Suppose the child – in the proceedings – says she is not being listened to? Suppose the child talks to journalists? And where does a parent stand who wants to talk to the press about (say) that parent’s view that the child (his or her child) is not being listened to? Where has the law in 2019 got to on these questions? Strictly in relation to a child’s views this is an open question (save for Roddy and one or two other cases). It is an important question – for another day – when, in many children courts, many judges are not moving forward on the subject of listening to children, as the law now requires them to do.


Publicity: further scope for a criminal charge


Journalists may have been allowed by Sir James Munby, President of the Family Division, into the High Court in the recent, well publicised, wardship hearing before Baker J, concerning parents who removed their child – ‘Andrew’ let us say – from a Hampshire hospital against medical advice. But does that give them full permission – and any right – to report on the proceedings? If they or anyone else publishes information about the proceedings to what extent do they risk a criminal offence?


Rights of all concerned – the child (whose welfare is paramount), the press, the parents and other members of Andrew’s family – must all be balanced before a decision is made by the court to ‘open’ the proceedings (see explanation in the context of the House of Lords case of Re S below); and to permit the overriding of the criminal consequences of Children Act 1989 (‘CA’) s 97(6). The blushes (if any) of the police, of the hospital, of the local authority (who, whether lawfully or not, applied for the wardship order – see ) or of the family justice system are not part of that rights balance.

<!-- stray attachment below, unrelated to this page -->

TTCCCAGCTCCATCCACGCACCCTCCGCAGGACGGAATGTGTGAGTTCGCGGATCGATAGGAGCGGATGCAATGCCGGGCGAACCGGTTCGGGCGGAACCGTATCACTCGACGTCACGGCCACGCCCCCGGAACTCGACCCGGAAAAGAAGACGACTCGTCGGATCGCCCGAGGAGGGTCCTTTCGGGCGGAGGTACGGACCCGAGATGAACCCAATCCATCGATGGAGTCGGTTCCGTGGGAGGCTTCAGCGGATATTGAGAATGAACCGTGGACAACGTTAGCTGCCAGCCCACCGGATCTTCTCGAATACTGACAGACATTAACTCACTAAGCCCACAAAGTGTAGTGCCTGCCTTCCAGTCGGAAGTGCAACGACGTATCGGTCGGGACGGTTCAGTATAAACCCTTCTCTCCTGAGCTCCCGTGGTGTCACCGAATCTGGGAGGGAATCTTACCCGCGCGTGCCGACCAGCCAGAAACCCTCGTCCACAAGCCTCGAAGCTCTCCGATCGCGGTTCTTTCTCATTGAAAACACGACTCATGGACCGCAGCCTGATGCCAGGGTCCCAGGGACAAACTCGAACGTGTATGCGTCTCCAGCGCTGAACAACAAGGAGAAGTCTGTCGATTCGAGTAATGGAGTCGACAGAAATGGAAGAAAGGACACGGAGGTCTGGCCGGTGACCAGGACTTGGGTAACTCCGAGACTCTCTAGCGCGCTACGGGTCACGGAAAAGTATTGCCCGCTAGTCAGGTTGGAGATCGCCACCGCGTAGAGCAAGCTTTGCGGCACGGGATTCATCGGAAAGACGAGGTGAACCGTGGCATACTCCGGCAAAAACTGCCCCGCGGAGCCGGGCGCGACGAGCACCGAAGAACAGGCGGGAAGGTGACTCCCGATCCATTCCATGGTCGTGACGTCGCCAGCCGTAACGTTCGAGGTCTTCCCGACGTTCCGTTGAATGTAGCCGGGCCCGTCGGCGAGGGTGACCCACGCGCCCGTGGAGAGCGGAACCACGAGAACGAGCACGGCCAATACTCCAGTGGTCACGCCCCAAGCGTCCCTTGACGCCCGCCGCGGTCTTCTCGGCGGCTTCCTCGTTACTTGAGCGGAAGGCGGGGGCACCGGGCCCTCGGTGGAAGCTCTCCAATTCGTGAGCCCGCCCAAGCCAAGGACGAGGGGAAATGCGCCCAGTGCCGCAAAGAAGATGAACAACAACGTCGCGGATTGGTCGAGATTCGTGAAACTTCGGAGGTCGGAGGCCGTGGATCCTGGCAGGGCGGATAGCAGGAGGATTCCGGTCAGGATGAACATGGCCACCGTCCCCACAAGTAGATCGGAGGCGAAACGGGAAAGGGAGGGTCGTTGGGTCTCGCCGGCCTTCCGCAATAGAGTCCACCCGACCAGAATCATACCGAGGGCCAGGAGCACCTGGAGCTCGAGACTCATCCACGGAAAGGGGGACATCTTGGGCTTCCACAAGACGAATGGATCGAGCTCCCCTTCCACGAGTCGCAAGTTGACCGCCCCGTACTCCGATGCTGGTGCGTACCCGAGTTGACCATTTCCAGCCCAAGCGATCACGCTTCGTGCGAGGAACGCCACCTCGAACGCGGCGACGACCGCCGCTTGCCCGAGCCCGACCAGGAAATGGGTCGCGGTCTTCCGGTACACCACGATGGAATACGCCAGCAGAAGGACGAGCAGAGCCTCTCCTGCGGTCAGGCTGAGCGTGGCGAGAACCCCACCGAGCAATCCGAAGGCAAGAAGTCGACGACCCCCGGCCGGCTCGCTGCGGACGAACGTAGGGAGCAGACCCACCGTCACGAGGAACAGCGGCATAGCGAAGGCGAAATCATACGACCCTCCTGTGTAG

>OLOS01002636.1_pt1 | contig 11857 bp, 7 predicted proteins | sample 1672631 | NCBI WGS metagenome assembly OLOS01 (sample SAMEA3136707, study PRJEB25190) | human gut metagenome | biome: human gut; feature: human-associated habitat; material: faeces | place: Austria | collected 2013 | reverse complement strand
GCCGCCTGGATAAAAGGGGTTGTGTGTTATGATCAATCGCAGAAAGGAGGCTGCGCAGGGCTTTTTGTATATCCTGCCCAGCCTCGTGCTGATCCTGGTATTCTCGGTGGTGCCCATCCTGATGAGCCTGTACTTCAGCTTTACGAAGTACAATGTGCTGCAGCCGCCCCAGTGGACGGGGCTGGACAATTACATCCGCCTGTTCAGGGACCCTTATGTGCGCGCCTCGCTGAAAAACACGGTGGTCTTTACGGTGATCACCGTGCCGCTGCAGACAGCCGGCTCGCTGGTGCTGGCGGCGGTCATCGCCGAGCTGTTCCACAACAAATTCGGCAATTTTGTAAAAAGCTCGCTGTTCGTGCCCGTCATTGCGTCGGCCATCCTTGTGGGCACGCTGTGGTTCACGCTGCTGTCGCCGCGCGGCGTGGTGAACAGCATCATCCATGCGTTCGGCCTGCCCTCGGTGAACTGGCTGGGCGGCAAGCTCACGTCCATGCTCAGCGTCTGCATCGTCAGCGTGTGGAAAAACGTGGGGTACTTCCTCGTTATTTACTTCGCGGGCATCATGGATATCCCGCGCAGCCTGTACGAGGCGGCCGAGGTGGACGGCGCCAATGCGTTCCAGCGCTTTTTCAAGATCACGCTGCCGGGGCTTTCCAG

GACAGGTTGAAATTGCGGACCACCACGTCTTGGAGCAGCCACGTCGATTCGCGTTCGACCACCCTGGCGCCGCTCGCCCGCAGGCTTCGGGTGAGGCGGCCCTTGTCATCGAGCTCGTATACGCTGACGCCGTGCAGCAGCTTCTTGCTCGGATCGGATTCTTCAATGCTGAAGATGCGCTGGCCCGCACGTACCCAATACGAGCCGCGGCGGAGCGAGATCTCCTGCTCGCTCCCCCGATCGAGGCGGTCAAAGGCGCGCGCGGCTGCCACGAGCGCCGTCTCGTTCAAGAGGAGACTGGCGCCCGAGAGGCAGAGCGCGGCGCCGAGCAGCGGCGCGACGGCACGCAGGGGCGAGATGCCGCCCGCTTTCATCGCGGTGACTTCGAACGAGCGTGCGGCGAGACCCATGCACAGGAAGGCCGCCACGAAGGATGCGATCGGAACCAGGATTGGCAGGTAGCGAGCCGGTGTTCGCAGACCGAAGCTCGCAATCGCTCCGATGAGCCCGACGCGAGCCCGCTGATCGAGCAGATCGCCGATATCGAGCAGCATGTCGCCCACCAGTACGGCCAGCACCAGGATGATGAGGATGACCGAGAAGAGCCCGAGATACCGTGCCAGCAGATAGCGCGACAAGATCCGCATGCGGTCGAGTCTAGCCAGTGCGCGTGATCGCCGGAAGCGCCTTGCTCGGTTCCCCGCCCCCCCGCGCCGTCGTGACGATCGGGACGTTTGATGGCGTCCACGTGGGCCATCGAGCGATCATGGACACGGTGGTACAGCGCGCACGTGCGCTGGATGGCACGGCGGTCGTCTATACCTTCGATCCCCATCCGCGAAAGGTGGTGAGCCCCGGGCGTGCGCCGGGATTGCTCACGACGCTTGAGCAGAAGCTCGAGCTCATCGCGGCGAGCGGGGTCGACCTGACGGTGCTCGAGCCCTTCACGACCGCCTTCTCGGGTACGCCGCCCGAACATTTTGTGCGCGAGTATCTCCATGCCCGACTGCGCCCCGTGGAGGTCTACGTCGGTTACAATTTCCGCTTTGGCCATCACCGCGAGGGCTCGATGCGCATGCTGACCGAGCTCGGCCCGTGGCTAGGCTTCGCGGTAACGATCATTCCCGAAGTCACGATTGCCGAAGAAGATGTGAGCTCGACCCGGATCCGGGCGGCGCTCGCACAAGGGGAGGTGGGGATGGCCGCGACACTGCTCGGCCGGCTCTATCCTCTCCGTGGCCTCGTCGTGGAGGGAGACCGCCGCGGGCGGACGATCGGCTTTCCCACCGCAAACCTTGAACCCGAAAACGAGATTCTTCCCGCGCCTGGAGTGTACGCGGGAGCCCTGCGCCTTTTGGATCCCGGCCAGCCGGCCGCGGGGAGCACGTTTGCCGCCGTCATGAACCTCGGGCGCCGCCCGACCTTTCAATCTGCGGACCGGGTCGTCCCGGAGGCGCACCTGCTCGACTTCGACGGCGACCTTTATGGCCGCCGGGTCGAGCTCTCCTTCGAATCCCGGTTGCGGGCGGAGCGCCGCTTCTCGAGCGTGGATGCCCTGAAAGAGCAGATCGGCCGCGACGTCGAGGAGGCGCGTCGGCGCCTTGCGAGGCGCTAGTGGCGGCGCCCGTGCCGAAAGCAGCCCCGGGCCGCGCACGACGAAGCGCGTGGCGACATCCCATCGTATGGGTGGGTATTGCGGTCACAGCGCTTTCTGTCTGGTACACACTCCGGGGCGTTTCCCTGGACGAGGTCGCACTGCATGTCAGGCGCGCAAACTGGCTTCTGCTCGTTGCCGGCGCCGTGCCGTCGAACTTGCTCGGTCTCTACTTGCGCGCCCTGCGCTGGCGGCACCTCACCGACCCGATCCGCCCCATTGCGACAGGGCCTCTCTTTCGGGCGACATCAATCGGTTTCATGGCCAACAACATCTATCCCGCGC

To my knowledge, no order nor any judgement of Sir James has been published (there is nothing on the BAILII website either for his or the 29 August judgements); so we do not know how he conducted the rights balance. Why, for example, did he think that publicity would serve the welfare of the ward, Andrew? How did he deal with Andrew’s welfare requirements under Children Act 1989 (‘CA 1989’) s 97 (see below).


Permitting anyone to attend court is one thing. What is published concerning the case – eg in the press or other media – is altogether another. Judges like Sir James, have been at pains in the past (see as Munby J eg Princess Diana’s brother’s case: Spencer v Spencer [2009] EWHC 1529 (Fam), Munby J) to stress that it is not for judge’s to advise journalists what they can publish; and it will not be Sir James – or it should not be – who deals with any criminal (CA 97(6)) or contempt (Administration of Justice Act 1960 s 12) proceedings by anyone affected by the publicity which there has been.


What can be published, even though the press etc is let in?


So the court was ‘open’ (we all assume; though we have yet to learn the terms), but does that let those present – or any of the rest of us who have information about the case – merely publish whatever and as we see fit? I do not know what newspaper’s advice is to their journalists. Certain it is, alongside this, that the family law system has got itself into a complicated – needlessly, I should say – muddle over publicity for family proceedings (see eg ). Andrew’s case does little to help that.